Understanding the malignant potential of gastric metaplasia of the oesophagus and its relevance to Barrett’s oesophagus surveillance: individual-level data analysisMore about Open Access at the Crick
Authors listEmily L Black Emma Ococks Ginny Devonshire Alvin Wei Tian Ng Maria O’Donovan Shalini Malhotra Monika Tripathi Ahmad Miremadi Adam Freeman Hannah Coles Oesophageal Cancer Clinical and Molecular Stratification (OCCAMS) Consortium Rebecca C Fitzgerald
Whether gastric metaplasia (GM) of the oesophagus should be considered as Barrett’s oesophagus (BO) is controversial. Given concern intestinal metaplasia (IM) may be missed due to sampling, the UK guidelines include GM as a type of BO. Here, we investigated whether the risk of misdiagnosis and the malignant potential of GM warrant its place in the UK surveillance.
We performed a thorough pathology and endoscopy review to follow clinical outcomes in a novel UK cohort of 244 patients, covering 1854 person years of follow-up. We complemented this with a comparative genomic analysis of 160 GM and IM specimens, focused on early molecular hallmarks of BO and oesophageal adenocarcinoma (OAC).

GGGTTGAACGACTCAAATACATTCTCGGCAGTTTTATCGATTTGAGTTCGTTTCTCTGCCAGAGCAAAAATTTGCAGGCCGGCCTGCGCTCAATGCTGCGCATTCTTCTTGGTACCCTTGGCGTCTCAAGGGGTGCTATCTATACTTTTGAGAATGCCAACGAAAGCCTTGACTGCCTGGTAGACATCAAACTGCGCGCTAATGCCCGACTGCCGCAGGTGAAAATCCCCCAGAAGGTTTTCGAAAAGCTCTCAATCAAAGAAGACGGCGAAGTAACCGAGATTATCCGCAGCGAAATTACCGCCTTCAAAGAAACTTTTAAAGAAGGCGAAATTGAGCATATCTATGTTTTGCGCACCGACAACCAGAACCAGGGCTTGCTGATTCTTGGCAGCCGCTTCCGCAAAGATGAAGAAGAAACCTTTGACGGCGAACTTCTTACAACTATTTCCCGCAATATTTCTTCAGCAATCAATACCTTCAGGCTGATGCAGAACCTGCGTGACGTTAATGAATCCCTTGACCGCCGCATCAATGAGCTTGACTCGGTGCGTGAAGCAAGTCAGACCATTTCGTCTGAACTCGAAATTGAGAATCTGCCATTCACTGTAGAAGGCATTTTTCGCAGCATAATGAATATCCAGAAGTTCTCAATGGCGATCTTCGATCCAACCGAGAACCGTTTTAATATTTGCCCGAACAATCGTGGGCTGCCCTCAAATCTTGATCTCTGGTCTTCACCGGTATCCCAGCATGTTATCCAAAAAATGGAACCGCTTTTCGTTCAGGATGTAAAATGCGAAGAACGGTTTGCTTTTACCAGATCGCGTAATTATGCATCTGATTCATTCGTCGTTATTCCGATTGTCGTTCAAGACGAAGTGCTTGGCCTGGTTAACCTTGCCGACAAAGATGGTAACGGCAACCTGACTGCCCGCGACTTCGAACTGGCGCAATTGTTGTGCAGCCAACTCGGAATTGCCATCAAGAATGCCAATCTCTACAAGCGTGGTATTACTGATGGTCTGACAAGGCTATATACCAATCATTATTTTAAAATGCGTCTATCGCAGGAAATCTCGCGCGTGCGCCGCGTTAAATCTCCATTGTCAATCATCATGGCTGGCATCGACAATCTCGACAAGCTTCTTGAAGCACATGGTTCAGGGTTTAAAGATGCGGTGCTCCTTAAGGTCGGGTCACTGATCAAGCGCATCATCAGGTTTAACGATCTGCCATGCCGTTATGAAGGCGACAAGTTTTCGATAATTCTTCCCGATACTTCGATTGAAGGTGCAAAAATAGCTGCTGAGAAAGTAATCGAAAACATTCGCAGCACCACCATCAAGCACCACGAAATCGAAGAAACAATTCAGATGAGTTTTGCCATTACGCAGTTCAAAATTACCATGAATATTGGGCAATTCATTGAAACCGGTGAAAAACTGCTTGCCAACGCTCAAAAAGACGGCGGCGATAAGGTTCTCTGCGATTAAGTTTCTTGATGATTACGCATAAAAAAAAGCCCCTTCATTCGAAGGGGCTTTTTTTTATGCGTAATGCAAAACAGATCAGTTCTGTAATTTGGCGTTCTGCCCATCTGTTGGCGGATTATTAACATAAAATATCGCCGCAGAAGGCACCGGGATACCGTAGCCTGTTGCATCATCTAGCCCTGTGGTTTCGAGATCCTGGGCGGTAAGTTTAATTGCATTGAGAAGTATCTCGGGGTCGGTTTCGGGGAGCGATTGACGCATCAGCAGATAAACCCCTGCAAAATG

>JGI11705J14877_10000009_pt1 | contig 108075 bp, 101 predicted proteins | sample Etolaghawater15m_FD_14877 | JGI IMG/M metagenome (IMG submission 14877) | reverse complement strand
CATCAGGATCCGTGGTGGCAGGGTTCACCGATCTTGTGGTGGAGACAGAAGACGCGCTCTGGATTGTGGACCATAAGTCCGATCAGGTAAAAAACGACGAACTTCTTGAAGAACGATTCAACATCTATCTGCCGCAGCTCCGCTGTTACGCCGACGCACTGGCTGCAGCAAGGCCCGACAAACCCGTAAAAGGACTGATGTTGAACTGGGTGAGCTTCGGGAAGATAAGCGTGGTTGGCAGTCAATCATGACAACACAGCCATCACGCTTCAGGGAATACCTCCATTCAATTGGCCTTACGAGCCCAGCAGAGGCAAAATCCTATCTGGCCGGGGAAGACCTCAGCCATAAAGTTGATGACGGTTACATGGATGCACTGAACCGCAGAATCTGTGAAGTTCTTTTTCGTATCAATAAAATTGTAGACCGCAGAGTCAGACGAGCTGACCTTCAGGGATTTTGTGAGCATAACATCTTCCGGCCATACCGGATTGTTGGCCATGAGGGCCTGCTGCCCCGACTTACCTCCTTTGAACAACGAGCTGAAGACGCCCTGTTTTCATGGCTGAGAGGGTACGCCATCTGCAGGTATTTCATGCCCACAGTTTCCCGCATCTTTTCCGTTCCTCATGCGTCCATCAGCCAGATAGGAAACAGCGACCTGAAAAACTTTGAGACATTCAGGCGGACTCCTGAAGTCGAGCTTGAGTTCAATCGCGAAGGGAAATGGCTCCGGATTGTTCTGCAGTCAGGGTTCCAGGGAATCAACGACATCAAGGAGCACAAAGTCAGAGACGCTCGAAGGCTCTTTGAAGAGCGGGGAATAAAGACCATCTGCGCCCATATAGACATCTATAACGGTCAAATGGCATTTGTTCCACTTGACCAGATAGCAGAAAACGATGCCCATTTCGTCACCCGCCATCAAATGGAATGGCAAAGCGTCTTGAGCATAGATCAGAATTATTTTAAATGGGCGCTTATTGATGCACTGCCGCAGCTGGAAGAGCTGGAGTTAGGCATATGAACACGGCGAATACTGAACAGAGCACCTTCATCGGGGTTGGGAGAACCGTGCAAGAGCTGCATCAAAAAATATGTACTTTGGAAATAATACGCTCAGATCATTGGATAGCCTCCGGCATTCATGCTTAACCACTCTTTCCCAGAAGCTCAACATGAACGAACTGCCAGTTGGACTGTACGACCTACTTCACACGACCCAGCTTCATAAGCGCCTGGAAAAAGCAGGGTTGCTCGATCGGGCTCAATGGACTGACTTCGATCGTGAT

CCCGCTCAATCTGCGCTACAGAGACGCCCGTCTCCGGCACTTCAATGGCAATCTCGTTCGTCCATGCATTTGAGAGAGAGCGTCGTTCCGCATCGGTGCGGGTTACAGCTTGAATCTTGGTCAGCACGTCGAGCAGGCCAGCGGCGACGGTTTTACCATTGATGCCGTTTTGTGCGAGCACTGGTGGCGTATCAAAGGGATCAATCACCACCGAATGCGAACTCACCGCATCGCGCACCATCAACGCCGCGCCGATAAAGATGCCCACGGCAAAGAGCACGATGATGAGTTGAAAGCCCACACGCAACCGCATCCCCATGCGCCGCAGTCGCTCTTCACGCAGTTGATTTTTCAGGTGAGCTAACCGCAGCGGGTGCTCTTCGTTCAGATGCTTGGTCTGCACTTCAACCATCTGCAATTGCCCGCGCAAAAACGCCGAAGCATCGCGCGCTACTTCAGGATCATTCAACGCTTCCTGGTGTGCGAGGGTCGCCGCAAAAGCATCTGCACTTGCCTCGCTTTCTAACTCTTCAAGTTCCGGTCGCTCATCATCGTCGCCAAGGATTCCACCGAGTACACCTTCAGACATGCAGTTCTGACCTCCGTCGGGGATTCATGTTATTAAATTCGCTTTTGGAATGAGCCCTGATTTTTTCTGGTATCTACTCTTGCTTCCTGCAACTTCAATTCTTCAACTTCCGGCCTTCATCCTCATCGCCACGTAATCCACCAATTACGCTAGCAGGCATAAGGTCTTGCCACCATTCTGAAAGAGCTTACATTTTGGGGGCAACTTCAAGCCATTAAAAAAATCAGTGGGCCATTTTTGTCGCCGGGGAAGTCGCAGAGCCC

We found that 58 of 77 short-segment (<3 cm) GM (SS-GM) cases (75%) continued to be observed as GM-only across a median of 4.4 years of follow-up. We observed that disease progression in GM-only cases and GM+IM cases (cases with reported GM on some occasions, IM on others) was significantly lower than in the IM-only cases (Kaplan-Meier, p=0.03). Genomic analysis revealed that the mutation burden in GM is significantly lower than in IM (p<0.01). Moreover, GM does not bear the mutational hallmarks of OAC, with an absence of associated signatures and driver gene mutations. Finally, we established that GM found adjacent to OAC is evolutionarily distant from cancer.
SS-GM is a distinct entity from SS-IM and the malignant potential of GM is lower than IM. It is questionable whether SS-GM warrants inclusion in BO surveillance.
Pages Epub ahead of print